Rule H is selected next. This rule has a bit mask 1010 h matching the bit mask 1010 c of Hash Table C, and an entry 1332 c is entered in this hash table for Rule H. The key for the second entry 1332 c of Hash Table C is the value set 1020 h of Rule H, and this entry also includes a rule identifier for Rule H. Hash Table C has one root ancestor in Hash Table A, and a search string is created by performing an “AND” operation between the bit mask 1010 a of Hash Table A and the value set 1020 h of Rule H. This search string (i.e., “10000000 00000000 00000000 00000000 0000000000010101”) matches the key at the second entry 1332 a of Hash Table A, where a marker to Hash Table B was previously entered (see FIG. 13A). The addition of another marker to entry 1332 a of Hash Table A will exceed the threshold; therefore, the markers in this entry (i.e., the marker to Hash Table B) are accessed to identify additional ancestors. Hash Table B is then selected (see blocks 1240, 1242), and a search string created by applying the bit mask 1010 b of Hash Table B to the value set 1020 h of Rule H. This search string.(i.e., “10000000 10000000 00000000 00000000 0000000000010101”) matches the second entry 1332 b of Hash Table B, which contains no markers at this point. Accordingly, an appropriate marker is added to this entry 1332 b of Hash Table B (see FIG. 13B).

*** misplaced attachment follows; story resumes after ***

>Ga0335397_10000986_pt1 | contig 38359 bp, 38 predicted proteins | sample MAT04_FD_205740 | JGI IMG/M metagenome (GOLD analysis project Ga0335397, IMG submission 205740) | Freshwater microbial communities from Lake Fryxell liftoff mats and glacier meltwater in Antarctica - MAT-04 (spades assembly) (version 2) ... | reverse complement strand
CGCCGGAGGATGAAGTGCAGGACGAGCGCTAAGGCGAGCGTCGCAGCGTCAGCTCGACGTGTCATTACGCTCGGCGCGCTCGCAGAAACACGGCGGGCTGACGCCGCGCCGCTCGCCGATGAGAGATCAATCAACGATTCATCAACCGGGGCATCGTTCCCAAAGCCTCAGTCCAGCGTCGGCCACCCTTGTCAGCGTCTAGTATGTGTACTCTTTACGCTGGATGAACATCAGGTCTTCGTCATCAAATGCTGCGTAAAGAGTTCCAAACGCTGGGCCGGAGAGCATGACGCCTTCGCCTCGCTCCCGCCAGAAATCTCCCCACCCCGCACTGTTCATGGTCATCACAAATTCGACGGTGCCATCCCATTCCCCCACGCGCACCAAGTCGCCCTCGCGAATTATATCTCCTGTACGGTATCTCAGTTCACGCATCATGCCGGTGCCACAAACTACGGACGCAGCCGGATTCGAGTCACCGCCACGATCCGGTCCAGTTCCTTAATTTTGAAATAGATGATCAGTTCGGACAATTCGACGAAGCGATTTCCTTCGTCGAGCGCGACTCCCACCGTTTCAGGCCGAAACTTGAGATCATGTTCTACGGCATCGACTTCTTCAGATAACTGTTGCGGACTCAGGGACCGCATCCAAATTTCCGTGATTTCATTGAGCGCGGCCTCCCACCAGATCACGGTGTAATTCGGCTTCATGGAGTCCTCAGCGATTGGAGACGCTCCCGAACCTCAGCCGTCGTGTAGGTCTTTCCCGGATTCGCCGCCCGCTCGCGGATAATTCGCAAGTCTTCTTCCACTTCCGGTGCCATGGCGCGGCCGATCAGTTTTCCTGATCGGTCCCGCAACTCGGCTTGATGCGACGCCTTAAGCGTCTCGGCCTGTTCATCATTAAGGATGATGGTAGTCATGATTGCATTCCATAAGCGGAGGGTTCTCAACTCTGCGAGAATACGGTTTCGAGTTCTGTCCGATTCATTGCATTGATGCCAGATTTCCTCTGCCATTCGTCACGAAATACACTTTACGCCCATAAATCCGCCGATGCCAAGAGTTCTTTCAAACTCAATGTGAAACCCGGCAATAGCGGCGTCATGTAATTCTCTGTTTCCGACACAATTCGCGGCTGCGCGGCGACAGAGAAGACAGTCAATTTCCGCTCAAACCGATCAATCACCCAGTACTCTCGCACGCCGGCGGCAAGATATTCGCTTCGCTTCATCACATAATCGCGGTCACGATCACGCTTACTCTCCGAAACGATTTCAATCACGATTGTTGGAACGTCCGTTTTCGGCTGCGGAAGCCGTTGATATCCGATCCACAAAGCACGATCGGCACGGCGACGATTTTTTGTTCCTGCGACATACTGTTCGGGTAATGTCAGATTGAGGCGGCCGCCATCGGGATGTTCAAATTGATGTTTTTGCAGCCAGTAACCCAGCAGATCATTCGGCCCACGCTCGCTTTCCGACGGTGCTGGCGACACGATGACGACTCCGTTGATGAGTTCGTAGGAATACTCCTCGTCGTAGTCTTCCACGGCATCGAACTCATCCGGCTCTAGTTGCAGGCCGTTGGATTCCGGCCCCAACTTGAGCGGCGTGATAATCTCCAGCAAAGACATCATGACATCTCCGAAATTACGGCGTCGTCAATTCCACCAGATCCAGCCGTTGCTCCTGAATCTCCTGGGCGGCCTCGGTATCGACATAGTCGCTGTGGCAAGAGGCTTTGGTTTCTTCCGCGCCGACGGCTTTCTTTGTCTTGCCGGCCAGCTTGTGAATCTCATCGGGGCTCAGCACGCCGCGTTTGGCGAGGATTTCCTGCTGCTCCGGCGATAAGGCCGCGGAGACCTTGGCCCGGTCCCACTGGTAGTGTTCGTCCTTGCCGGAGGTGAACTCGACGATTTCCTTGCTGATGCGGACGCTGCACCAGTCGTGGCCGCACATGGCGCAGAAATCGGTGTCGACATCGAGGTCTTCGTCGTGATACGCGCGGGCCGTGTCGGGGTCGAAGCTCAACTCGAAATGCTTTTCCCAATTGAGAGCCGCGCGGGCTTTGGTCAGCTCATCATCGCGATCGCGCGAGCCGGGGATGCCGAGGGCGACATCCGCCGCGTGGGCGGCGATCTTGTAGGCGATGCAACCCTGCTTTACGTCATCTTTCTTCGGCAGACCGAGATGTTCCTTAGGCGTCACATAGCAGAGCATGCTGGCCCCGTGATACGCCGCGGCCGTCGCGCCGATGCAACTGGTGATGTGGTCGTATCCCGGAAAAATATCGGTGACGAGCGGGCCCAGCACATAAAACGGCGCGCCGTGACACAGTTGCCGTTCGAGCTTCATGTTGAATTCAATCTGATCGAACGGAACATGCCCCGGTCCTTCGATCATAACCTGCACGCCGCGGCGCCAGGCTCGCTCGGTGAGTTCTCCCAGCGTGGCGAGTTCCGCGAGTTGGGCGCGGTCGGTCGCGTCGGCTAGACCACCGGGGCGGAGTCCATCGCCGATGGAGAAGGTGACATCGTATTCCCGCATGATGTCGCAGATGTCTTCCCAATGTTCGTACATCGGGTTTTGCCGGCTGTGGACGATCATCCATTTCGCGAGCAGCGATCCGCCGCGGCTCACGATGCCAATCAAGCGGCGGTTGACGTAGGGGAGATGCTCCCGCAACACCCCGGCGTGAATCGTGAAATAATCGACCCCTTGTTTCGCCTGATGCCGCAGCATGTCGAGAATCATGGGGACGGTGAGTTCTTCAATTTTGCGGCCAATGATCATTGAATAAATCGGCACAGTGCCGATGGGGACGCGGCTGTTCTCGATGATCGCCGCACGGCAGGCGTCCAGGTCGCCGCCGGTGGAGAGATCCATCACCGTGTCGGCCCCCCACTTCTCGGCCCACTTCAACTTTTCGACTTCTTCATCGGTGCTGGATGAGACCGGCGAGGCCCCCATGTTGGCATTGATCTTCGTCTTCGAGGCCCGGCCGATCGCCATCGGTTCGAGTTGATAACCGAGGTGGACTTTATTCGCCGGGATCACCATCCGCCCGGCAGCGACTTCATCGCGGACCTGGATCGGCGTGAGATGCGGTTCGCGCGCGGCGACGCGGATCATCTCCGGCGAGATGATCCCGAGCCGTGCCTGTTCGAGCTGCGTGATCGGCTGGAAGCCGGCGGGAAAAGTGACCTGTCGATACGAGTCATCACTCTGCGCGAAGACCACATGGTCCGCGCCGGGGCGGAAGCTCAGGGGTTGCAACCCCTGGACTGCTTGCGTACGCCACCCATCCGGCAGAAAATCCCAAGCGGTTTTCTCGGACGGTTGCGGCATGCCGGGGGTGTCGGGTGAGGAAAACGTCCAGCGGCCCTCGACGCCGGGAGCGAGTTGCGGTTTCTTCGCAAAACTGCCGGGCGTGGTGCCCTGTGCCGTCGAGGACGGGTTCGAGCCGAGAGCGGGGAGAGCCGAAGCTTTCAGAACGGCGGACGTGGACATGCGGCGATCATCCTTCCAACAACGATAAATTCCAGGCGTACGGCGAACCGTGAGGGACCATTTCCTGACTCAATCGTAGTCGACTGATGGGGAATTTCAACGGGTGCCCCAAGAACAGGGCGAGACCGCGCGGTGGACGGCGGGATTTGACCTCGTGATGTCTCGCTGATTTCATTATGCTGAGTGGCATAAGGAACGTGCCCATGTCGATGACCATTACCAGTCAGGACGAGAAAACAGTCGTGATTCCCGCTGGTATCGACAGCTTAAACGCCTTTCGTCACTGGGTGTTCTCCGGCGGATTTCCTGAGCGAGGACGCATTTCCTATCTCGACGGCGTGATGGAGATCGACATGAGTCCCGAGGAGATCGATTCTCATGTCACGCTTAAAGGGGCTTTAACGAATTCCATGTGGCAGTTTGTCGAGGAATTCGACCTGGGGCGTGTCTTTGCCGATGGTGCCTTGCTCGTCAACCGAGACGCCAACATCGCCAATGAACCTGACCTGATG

Rule I is now considered. Rule I has a bit mask 1010 i that matches Hash Table D's bit mask 1010 d, and an entry 1332 d is entered into Hash Table D for this rule, wherein this entry 1332 d includes a key (i.e., the value set 1020 i for Rule I) and a rule identifier for Rule I. Hash Table D is a root node and, therefore, no additional marker is needed.

Rule J, which is selected next in our example, has a bit mask 1010 j matching the bit mask 1010 e of Hash Table E. A key (i.e., the value set 1020 j of Rule J) and a rule identifier for Rule J are entered into a new entry 1332 e of Hash Table E. Hash Table E has one root ancestor in Hash Table D (see FIG. 1), and this root node is selected to potentially receive a new marker. An “AND” operation between the bit mask 1010 d of Hash Table D and the value set 1020 j of Rule J produces a search string (i.e., “11000000 10000000 00000000 00000000 0000000000000000”), which string is then compared against each entry of Hash Table D. The search string matches the key of the second entry 1332 d of Hash Table D, and a marker to Hash Table E is added to this entry.